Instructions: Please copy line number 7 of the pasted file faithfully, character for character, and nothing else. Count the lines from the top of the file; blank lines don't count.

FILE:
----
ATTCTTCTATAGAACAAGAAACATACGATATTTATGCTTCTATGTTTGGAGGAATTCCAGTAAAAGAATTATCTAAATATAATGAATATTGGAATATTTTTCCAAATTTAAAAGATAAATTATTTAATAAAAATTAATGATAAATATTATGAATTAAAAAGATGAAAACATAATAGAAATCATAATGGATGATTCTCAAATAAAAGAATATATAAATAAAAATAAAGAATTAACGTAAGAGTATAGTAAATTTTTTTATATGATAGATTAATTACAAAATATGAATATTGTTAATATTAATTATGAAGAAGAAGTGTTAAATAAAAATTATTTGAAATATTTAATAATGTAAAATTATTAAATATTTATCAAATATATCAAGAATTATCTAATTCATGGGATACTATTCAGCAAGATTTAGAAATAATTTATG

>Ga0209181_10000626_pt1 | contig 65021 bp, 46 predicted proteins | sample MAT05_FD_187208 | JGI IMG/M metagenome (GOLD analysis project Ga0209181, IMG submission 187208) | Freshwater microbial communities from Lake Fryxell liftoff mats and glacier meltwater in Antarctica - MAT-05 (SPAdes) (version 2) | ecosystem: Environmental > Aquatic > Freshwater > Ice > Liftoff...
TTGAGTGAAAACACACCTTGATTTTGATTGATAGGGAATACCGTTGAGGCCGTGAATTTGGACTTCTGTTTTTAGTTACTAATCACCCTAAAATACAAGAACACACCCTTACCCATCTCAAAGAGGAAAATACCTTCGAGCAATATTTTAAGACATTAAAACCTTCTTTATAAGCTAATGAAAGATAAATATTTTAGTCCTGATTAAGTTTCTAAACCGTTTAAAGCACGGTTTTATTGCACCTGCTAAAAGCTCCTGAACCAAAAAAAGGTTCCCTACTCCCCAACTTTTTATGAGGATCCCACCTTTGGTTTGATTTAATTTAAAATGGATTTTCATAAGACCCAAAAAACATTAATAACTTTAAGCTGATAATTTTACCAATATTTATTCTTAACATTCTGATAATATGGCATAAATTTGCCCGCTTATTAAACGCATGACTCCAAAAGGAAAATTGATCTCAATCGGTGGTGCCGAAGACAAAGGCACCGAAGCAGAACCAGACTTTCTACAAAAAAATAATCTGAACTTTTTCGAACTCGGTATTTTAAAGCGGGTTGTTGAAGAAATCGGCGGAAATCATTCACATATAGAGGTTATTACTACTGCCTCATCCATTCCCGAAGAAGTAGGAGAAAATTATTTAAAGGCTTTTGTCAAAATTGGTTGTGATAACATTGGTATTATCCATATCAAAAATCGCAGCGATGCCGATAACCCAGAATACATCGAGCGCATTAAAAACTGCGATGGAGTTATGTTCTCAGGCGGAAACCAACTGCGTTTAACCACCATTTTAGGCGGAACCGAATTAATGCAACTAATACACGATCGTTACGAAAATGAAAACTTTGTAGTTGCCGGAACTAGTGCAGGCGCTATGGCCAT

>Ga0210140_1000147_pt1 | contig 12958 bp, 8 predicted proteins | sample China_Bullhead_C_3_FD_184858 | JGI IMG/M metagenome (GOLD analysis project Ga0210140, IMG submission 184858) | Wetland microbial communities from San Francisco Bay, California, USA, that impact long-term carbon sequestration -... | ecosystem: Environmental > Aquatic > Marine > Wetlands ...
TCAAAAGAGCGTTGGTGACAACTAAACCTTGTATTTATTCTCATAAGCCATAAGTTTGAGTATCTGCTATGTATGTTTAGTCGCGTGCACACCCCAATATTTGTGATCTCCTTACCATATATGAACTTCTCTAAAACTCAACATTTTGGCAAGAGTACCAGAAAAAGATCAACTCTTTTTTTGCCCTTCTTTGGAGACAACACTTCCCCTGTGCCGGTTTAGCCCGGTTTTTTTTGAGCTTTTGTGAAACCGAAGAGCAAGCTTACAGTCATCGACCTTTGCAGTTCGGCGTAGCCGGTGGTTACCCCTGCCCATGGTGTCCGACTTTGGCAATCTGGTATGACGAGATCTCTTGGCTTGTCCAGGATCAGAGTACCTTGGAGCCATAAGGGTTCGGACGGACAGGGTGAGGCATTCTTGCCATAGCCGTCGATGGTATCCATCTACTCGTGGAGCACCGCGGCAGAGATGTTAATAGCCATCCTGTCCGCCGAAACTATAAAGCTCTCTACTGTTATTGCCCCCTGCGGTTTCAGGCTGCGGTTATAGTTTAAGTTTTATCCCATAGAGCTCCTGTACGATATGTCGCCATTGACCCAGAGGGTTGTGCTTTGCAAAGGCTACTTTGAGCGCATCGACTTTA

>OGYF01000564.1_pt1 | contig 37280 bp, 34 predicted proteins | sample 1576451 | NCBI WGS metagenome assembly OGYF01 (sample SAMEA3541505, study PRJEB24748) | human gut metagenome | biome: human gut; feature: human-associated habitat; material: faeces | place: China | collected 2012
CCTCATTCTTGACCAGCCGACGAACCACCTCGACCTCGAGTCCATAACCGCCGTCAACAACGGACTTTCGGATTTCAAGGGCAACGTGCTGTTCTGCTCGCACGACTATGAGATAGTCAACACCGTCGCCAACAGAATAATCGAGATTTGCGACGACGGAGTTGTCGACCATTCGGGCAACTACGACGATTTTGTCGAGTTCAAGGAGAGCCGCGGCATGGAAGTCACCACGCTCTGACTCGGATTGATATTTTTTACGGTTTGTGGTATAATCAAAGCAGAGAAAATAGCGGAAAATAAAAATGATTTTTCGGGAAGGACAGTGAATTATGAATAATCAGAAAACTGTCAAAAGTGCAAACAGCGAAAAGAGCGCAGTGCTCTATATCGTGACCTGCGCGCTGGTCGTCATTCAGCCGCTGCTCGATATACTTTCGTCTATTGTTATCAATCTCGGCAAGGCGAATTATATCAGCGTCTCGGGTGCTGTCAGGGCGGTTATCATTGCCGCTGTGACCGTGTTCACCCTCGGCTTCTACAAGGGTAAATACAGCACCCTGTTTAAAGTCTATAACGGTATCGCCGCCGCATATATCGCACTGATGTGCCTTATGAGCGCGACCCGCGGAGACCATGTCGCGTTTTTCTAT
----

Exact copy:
CCTCATTCTTGACCAGCCGACGAACCACCTCGACCTCGAGTCCATAACCGCCGTCAACAACGGACTTTCGGATTTCAAGGGCAACGTGCTGTTCTGCTCGCACGACTATGAGATAGTCAACACCGTCGCCAACAGAATAATCGAGATTTGCGACGACGGAGTTGTCGACCATTCGGGCAACTACGACGATTTTGTCGAGTTCAAGGAGAGCCGCGGCATGGAAGTCACCACGCTCTGACTCGGATTGATATTTTTTACGGTTTGTGGTATAATCAAAGCAGAGAAAATAGCGGAAAATAAAAATGATTTTTCGGGAAGGACAGTGAATTATGAATAATCAGAAAACTGTCAAAAGTGCAAACAGCGAAAAGAGCGCAGTGCTCTATATCGTGACCTGCGCGCTGGTCGTCATTCAGCCGCTGCTCGATATACTTTCGTCTATTGTTATCAATCTCGGCAAGGCGAATTATATCAGCGTCTCGGGTGCTGTCAGGGCGGTTATCATTGCCGCTGTGACCGTGTTCACCCTCGGCTTCTACAAGGGTAAATACAGCACCCTGTTTAAAGTCTATAACGGTATCGCCGCCGCATATATCGCACTGATGTGCCTTATGAGCGCGACCCGCGGAGACCATGTCGCGTTTTTCTAT